Unlike nearly all of the other guests on the luxury cruise at the center of Triangle of Sadness, models and influencers Carl (Harris Dickinson) and Yaya (Charlbi Dean) are not there because of their wealth— it’s because of their looks, and in Yaya’s case, her Instagram followers. Still, they fit perfectly into writer-director Ruben Östlund’s satirical dark comedy, which explores how beauty and sexuality can be used as currency just as much as currency itself.
When the yacht goes up in flames halfway through the film, Carl and Yaya get stranded on a desert island with a handful of other passengers and crew. It’s at that point that Triangle of Sadness, which earned three Oscar nominations—for best picture, best director, and best original screenplay—gets to turn that power dynamic on its head. Crew member Abigail (Dolly de Leon) becomes the leader of the stranded group, rationing the food and taking control of the only shelter, a lifeboat. “When the pyramid is turned upside down and we have Abigail on the top of the pyramid,” Östlund tells Vanity Fair, “I thought it was very interesting to look at the man that is using his beauty and his sexuality in order to get something that he wants.”
The sun is setting, and Carl has caught the eye of Abigail, who wants him to spend the night with her in the lifeboat, in exchange for extra food rations. Carl, with a bag of pretzels in hand, sneaks over to Yaya to ask her what to do.
“What are you going to do in the boat?” asks Yaya, inhaling the pretzels. “You’re a young, hot guy, what do you think she’s going to do with you?”
Östlund wanted to capture Carl’s uncomfortable dilemma. “He wants to eat something, he wants to sleep in the lifeboat, but at the same time, he doesn’t want his girlfriend to be angry at him,” says Östlund. “There are two or more options, but none of them are easy.”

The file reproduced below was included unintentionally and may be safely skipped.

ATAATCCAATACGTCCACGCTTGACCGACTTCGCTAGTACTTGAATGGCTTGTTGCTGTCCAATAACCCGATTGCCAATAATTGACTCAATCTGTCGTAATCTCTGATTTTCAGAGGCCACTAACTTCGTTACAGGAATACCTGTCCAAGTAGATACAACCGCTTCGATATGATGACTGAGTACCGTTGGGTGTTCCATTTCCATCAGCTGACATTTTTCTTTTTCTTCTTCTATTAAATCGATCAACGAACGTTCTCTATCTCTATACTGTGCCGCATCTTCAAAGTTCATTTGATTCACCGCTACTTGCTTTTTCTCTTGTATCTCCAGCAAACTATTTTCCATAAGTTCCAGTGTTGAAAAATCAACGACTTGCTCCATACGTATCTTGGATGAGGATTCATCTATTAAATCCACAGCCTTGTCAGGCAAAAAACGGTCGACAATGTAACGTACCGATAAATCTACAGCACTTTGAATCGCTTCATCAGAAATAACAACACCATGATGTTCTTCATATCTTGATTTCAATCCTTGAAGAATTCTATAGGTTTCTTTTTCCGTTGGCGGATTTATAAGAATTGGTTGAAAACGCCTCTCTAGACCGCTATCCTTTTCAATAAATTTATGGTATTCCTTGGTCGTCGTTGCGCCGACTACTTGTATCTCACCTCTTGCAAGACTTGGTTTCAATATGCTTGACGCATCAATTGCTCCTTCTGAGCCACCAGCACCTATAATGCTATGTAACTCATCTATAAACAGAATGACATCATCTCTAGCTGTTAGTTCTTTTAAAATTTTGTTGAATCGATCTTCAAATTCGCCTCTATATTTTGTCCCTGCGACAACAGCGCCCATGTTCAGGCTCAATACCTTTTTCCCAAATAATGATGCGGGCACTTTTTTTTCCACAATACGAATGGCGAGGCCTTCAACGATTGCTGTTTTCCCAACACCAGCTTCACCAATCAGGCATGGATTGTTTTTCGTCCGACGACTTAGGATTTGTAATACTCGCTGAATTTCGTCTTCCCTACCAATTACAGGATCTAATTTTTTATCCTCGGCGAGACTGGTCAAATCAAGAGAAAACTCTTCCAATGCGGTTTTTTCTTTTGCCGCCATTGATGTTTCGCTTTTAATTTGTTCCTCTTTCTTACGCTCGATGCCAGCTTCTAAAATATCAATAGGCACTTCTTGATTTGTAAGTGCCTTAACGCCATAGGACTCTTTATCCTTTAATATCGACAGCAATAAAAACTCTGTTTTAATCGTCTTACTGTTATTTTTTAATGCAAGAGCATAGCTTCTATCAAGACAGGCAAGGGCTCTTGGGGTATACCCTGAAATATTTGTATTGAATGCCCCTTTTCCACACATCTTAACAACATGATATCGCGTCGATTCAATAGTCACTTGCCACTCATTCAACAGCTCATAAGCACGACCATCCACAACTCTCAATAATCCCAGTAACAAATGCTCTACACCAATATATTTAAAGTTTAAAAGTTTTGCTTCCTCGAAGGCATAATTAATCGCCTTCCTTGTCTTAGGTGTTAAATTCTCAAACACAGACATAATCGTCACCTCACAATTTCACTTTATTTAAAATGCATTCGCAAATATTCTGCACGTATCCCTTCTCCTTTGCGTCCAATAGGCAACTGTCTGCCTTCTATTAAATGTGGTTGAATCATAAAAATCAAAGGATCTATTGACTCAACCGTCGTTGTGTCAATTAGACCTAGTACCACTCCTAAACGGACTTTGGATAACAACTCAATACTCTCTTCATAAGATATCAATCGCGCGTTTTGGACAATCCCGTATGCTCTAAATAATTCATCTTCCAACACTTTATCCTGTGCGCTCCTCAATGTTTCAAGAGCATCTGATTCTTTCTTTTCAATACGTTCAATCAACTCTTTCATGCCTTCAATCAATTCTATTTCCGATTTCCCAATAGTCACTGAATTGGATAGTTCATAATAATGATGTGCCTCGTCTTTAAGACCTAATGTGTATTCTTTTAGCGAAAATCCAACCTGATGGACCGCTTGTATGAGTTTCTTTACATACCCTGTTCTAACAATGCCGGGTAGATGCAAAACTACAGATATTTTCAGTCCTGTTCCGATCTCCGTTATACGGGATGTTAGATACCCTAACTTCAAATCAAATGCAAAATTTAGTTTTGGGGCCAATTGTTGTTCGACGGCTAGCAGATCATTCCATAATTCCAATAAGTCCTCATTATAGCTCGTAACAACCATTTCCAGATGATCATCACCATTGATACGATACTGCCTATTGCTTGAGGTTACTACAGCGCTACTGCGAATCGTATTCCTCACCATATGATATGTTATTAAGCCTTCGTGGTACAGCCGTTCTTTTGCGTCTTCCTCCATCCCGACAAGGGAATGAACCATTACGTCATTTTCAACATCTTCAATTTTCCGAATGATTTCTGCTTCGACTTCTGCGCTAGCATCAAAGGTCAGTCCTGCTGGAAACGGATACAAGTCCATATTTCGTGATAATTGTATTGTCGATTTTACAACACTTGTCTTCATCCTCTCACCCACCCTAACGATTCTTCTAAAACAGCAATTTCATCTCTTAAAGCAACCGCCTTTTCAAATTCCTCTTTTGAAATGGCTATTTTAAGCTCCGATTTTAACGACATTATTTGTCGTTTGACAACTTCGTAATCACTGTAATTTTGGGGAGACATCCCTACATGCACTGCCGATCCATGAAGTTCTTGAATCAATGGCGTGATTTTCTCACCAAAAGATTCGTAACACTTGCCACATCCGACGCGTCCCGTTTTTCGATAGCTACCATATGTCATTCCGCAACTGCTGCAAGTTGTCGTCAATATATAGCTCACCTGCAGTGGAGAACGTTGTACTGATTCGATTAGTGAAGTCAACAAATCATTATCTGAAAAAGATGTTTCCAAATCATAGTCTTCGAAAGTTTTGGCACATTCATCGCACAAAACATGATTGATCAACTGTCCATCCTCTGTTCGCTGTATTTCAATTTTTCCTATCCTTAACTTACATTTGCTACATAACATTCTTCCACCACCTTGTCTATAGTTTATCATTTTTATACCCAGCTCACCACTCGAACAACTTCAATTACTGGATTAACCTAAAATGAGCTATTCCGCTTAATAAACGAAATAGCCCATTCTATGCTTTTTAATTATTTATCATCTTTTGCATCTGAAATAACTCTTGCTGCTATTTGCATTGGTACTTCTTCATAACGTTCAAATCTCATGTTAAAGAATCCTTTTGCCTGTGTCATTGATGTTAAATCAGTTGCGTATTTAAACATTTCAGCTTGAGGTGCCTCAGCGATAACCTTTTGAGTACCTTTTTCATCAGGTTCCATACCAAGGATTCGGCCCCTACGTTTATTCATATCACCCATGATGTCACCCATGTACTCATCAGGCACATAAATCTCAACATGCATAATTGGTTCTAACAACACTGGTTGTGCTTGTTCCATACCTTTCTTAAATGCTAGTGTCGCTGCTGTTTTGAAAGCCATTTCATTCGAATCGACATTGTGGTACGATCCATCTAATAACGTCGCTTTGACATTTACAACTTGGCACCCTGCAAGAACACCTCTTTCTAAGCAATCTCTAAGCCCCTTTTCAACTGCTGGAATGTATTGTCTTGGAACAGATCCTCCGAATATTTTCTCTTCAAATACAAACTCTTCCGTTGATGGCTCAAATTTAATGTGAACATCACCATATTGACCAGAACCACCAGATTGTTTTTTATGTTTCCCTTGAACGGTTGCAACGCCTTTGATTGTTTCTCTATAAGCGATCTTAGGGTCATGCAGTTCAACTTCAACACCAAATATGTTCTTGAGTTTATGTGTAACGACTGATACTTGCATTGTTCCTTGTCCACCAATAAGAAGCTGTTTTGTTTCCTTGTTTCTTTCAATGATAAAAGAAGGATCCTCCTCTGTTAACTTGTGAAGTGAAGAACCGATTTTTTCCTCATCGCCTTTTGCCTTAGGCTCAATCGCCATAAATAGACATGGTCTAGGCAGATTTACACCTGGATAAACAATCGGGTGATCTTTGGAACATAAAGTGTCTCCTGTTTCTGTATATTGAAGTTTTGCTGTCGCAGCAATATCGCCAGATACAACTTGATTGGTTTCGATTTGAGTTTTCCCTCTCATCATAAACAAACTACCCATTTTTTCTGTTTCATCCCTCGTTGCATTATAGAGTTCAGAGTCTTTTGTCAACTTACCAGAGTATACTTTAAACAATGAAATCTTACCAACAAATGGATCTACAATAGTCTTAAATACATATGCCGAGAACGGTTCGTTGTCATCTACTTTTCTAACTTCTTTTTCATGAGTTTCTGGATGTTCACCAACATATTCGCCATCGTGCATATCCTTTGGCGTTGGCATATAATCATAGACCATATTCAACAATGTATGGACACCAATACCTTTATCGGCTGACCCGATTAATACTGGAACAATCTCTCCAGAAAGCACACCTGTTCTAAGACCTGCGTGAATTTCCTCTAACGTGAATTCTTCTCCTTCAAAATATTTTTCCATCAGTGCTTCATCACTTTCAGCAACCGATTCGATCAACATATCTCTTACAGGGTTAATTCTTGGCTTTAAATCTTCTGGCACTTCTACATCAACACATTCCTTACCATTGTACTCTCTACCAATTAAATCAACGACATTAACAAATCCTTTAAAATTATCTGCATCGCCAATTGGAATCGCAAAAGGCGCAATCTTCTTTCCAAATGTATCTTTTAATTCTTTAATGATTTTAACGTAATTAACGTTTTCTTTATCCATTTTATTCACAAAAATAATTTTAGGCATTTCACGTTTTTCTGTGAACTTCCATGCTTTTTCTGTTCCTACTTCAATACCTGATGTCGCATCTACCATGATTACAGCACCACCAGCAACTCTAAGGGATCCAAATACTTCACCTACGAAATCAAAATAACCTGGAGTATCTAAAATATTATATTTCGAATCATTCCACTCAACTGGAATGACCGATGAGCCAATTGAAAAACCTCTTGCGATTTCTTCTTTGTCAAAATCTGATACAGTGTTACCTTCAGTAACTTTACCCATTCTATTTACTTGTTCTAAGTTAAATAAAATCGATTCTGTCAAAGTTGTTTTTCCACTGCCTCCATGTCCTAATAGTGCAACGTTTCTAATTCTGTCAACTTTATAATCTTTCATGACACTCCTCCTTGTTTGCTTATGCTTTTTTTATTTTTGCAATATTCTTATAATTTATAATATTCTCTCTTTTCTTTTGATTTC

At first, Carl insists he’ll return the pretzels and won’t stay with Abigail. But Yaya won’t give them back. He begs her to tell him what to do. “You need to tell me how to navigate this,” he says. For Östlund, he realized that Yaya, as a woman and a model, had probably experienced this power dynamic far more often than Carl. “I loved that they were becoming rational and discussing it. What are the limits [of what] you can do if he goes into the lifeboat?” he says.
Yaya advises him to entertain her: “You just have to stroke her ego. Just laugh at her jokes and smile. Make sure to set up boundaries,” she says, adding, “Nothing sexual!” But Carl points out that Abigail will probably be expecting something, so they agree on a massage—but only of her neck.
On the day of filming, Östlund says he advised his two actors to make sure the scene felt like they were dealing with a life-or-death situation.“You can see that Harris Dickinson really played that he’s stressed,” he says. “It was some kind of intensity that both him and Charlbi were playing out really well in that scene.”
He even upped the intensity by adding in the whistle sound (which Abigail is using from the lifeboat) “to create more stress in the situation and really show that Carl is pulled between Abigail in the lifeboat and where Yaya is sitting,” he says.